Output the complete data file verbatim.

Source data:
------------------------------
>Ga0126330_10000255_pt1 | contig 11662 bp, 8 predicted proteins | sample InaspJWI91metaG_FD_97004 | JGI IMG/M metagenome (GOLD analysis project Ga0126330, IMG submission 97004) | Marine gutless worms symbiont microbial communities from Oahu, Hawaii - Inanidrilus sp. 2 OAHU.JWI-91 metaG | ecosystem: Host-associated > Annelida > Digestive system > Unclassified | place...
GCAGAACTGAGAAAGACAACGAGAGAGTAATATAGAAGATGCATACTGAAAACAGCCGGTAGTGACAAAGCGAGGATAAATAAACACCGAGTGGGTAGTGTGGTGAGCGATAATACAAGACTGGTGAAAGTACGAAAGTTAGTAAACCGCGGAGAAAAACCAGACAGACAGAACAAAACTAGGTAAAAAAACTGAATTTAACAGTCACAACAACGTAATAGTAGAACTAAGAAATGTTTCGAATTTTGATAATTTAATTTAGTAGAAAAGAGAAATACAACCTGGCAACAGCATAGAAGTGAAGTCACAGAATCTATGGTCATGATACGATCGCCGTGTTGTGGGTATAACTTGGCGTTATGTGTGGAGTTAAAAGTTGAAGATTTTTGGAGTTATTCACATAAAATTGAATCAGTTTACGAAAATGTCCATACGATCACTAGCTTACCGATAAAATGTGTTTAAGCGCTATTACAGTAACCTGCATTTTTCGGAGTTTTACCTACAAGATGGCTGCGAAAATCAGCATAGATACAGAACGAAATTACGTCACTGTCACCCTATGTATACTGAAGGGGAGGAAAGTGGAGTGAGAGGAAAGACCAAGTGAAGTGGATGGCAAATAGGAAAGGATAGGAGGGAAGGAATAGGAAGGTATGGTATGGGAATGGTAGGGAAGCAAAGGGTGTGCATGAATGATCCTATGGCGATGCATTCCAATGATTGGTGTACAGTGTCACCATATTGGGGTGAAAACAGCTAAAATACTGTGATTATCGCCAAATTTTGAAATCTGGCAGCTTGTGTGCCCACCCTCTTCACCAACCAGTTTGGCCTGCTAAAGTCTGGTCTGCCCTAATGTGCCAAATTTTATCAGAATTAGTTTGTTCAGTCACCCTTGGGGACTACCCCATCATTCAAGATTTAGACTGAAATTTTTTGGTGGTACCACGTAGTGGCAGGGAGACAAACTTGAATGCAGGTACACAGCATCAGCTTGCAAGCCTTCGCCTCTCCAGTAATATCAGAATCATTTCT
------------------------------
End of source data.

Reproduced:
>Ga0126330_10000255_pt1 | contig 11662 bp, 8 predicted proteins | sample InaspJWI91metaG_FD_97004 | JGI IMG/M metagenome (GOLD analysis project Ga0126330, IMG submission 97004) | Marine gutless worms symbiont microbial communities from Oahu, Hawaii - Inanidrilus sp. 2 OAHU.JWI-91 metaG | ecosystem: Host-associated > Annelida > Digestive system > Unclassified | place...
GCAGAACTGAGAAAGACAACGAGAGAGTAATATAGAAGATGCATACTGAAAACAGCCGGTAGTGACAAAGCGAGGATAAATAAACACCGAGTGGGTAGTGTGGTGAGCGATAATACAAGACTGGTGAAAGTACGAAAGTTAGTAAACCGCGGAGAAAAACCAGACAGACAGAACAAAACTAGGTAAAAAAACTGAATTTAACAGTCACAACAACGTAATAGTAGAACTAAGAAATGTTTCGAATTTTGATAATTTAATTTAGTAGAAAAGAGAAATACAACCTGGCAACAGCATAGAAGTGAAGTCACAGAATCTATGGTCATGATACGATCGCCGTGTTGTGGGTATAACTTGGCGTTATGTGTGGAGTTAAAAGTTGAAGATTTTTGGAGTTATTCACATAAAATTGAATCAGTTTACGAAAATGTCCATACGATCACTAGCTTACCGATAAAATGTGTTTAAGCGCTATTACAGTAACCTGCATTTTTCGGAGTTTTACCTACAAGATGGCTGCGAAAATCAGCATAGATACAGAACGAAATTACGTCACTGTCACCCTATGTATACTGAAGGGGAGGAAAGTGGAGTGAGAGGAAAGACCAAGTGAAGTGGATGGCAAATAGGAAAGGATAGGAGGGAAGGAATAGGAAGGTATGGTATGGGAATGGTAGGGAAGCAAAGGGTGTGCATGAATGATCCTATGGCGATGCATTCCAATGATTGGTGTACAGTGTCACCATATTGGGGTGAAAACAGCTAAAATACTGTGATTATCGCCAAATTTTGAAATCTGGCAGCTTGTGTGCCCACCCTCTTCACCAACCAGTTTGGCCTGCTAAAGTCTGGTCTGCCCTAATGTGCCAAATTTTATCAGAATTAGTTTGTTCAGTCACCCTTGGGGACTACCCCATCATTCAAGATTTAGACTGAAATTTTTTGGTGGTACCACGTAGTGGCAGGGAGACAAACTTGAATGCAGGTACACAGCATCAGCTTGCAAGCCTTCGCCTCTCCAGTAATATCAGAATCATTTCT